- I will not be using an electric vehicle for long distance travel until they can charge at a rate of 150 kW, up to ~50% SoC (and batteries of at least 80 kWh usable). If I can add 35 kWh (120 miles) in 15 minutes, or 55 kWh (200 miles) in 30 minutes, I'd suck it up and drive electric all the time. But I am NOT going to stand around for an hour to add 140 miles - that just isn't going to happen. And I bet most people feel the same way. That doesn't mean I won't have a BEV, or that I won't be driving it almost all of the time. I just want the convenience of gasoline for long-distance drives : 5-10 minutes, add 400 miles.

- Although lack of infrastructure is a (somewhat) valid excuse, the real problem is that the cars don't charge fast enough - not even Teslas. Seriously, even if the country's interstates were covered in 60 kW fast charging stations, most people would be using their gasoline vehicles to drive over 300 miles away (well, after the first few times and the novelty wore off). Ask the guy whose wife was GLARING at him because it was 20F outside and they had been waiting over 30 minutes for the Bolt to get enough of a charge to limp home (at 20 kW, because it was so cold) : "are you taking the Bolt or your gasoline vehicle next time you and your wife drive 300 miles away to visit family?" Or the guy with 2 young kids, parked by the motorway for an hour waiting for the Bolt battery to get up to 45 kWh so that they can drive for another 150 miles ...


Well said and I agree completely. About 90% to 95% of my driving and my wife's driving is local which, for an ICE, represents the lowest vehicle gasoline mileage. But, for my EVs it represents the highest MPGe efficiency. If I did not have an ICE - a pickup truck in this case - I would just rent one for long trips and avoid an ICE car payment. I charge mostly at home but I also have EVgo and ChargePoint memberships for longer trips. This has been working great for almost 3 years and I now I only stop at a gasoline station if I want a soft drink or snack.

GetOffYourGas
Posts: 1088
Joined: Tue Oct 20, 2015 5:25 pm
Location: Syracuse, NY

Re: CCS Network

Sun Mar 11, 2018 3:07 pm

Wow, this thread diverged from my stated intent. I guess I'm no help, since I disappeared for a few weeks. My intent here is not to debate the necessity of quick charging, but to discuss the development of the CCS infrastructure.

Ionity is shaping up to be quite a contender in Europe. Their stations look fantastic. Very sleek and modern (and European). I only hope they are serious about bringing some of this to the US eventually.

https://electriccarsreport.com/2018/03/ ... n-network/

Image
~Brian

EV Fleet:
2011 Torqeedo Travel 1003 electric outboard on a 22' sailboat
2012 Leaf SV (traded for Bolt)
2015 C-Max Energi (302A package)
2017 Bolt Premier

GetOffYourGas
Posts: 1088
Joined: Tue Oct 20, 2015 5:25 pm
Location: Syracuse, NY

Re: CCS Network

Sun Mar 11, 2018 3:13 pm

Meanwhile, not to be outdone, FastNed is now starting to install 350kW chargers.

https://insideevs.com/fastned-installs-first-350-kw-fast-chargers-175-kw/

Not as sleek looking, but it gets the job done!

Image
~Brian

EV Fleet:
2011 Torqeedo Travel 1003 electric outboard on a 22' sailboat
2012 Leaf SV (traded for Bolt)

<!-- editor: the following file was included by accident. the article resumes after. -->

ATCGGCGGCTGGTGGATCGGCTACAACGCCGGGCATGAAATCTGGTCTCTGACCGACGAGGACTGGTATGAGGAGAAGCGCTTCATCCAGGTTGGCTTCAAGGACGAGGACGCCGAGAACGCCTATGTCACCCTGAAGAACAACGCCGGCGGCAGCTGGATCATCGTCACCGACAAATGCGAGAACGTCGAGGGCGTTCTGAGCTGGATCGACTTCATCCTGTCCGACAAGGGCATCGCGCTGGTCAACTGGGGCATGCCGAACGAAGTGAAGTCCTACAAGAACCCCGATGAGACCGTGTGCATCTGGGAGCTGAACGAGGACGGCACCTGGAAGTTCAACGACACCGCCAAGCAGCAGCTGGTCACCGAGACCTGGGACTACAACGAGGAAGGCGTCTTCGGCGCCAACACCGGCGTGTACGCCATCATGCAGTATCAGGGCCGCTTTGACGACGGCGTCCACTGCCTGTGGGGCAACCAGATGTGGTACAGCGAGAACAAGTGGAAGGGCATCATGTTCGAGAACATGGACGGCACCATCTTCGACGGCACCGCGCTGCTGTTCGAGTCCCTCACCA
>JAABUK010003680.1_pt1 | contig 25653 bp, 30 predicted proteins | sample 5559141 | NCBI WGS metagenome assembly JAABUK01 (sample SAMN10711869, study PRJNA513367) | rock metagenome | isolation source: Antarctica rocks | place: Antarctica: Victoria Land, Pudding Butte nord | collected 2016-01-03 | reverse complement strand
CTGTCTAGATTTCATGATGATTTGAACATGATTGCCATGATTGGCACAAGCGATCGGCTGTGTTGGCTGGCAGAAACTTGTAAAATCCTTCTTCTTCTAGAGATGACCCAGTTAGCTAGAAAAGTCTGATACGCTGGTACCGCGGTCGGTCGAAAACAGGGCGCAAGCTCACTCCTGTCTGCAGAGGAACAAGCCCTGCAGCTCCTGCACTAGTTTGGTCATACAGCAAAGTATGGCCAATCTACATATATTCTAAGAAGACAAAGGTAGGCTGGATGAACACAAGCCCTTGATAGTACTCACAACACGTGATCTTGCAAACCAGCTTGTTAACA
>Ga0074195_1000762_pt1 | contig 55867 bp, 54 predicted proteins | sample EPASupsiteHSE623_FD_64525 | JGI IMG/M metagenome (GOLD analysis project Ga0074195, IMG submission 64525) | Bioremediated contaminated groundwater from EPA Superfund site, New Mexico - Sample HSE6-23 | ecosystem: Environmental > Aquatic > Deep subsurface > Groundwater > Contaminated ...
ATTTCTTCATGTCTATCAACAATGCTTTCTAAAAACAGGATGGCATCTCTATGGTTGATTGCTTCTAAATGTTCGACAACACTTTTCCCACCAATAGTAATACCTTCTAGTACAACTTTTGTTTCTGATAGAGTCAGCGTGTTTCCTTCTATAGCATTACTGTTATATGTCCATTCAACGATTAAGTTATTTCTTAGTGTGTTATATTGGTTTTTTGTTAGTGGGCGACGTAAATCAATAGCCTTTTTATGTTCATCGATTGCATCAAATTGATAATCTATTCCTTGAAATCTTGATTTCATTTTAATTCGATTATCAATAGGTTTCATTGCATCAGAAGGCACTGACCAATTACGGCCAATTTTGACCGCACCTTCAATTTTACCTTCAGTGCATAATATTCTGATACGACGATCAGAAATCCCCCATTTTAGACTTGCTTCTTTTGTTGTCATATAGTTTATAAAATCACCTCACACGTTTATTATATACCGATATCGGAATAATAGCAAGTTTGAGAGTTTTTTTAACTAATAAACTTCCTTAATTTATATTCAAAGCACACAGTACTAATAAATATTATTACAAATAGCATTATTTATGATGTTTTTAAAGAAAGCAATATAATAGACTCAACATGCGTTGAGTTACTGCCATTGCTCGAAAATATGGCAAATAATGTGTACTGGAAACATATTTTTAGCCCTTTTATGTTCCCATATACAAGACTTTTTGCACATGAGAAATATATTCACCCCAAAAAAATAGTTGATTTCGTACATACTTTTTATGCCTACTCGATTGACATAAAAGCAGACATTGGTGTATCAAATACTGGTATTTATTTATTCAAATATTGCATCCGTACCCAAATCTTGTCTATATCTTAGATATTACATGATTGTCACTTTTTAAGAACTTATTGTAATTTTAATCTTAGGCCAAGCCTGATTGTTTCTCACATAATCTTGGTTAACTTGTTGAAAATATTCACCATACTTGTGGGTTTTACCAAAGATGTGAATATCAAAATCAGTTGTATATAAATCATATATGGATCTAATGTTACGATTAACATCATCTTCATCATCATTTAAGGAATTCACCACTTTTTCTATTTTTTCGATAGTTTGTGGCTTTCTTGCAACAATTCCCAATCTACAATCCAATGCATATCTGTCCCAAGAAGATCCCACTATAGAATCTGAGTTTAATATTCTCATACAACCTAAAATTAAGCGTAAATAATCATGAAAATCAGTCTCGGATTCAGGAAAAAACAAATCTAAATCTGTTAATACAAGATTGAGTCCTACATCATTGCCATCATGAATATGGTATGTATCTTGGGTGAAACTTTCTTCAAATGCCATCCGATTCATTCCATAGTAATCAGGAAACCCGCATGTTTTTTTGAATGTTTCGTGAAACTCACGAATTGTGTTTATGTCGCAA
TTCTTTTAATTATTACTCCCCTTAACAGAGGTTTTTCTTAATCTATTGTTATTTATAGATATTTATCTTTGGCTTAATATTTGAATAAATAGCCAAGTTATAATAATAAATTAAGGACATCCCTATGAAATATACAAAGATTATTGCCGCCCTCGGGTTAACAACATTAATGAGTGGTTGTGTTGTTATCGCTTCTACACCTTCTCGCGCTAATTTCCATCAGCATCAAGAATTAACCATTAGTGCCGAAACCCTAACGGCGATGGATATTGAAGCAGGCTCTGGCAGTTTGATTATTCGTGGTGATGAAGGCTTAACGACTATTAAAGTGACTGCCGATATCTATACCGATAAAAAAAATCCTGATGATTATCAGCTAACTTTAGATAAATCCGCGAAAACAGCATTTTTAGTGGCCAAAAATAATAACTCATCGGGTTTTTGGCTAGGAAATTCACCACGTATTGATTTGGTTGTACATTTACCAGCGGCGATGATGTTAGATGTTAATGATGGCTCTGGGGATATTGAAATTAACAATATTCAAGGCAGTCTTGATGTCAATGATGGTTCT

2015 C-Max Energi (302A package)
2017 Bolt Premier

SparkE
Moderator
Posts: 987
Joined: Sun Sep 11, 2016 5:53 am
Location: SF Bay Area

Re: CCS Network

Sun Mar 11, 2018 8:58 pm

And EVgo is almost ready to open the "350 kW" multi-charger station in Baker, CA (making the trip to Las Vegas a breeze); they are only about a year late.


Image


LINK : https://www.plugshare.com/location/141837

GetOffYourGas
Posts: 1088
Joined: Tue Oct 20, 2015 5:25 pm
Location: Syracuse, NY

Re: CCS Network

Sun Mar 11, 2018 10:33 pm

SparkE wrote:And EVgo is almost ready to open the "350 kW" multi-charger station in Baker, CA (making the trip to Las Vegas a breeze); they are only about a year late.



Better late than never! I'm glad this wasn't just abandoned. The LA-Vegas corridor seems like a good place to electrify. I have heard that EVGo is looking to rollout a nationwide 350kW network along the main highways, but I forget where I read that.
~Brian

EV Fleet:
2011 Torqeedo Travel 1003 electric outboard on a 22' sailboat
2012 Leaf SV (traded for Bolt)
2015 C-Max Energi (302A package)
2017 Bolt Premier

GetOffYourGas
Posts: 1088
Joined: Tue Oct 20, 2015 5:25 pm
Location: Syracuse, NY

Re: CCS Network

Mon Mar 12, 2018 2:29 pm

Electrify America has produced a much more detailed map of their plans. This is the network they plan to roll out by the end of June 2019. That's only 15.5 months away. It seems highly ambitious, but within the realm of possibilities. All dots will have at least 4 stations, each supporting both CCS and CHAdeMO with at least 150kW of power.

Image

https://electricrevs.com/2018/03/10/secret-highway-ultra-fast-dc-charging-map-revealed/
~Brian

EV Fleet:
2011 Torqeedo Travel 1003 electric outboard on a 22' sailboat
2012 Leaf SV (traded for Bolt)
2015 C-Max Energi (302A package)
2017 Bolt Premier

SparkE
Moderator
Posts: 987
Joined: Sun Sep 11, 2016 5:53 am
Location: SF Bay Area

Re: CCS Network

Mon Mar 12, 2018 10:56 pm

Within 2 years there should be CCS DCFCs all across the U.S. thanks to VW ("electrify America"), Ionity and EVgo. That's the beauty of using standards instead of a proprietary charging system - you can let others do the work and your customers reap the benefits. You (the car manufacturer) don't have to spend the money - you get to use every CCS "standard" charger out there.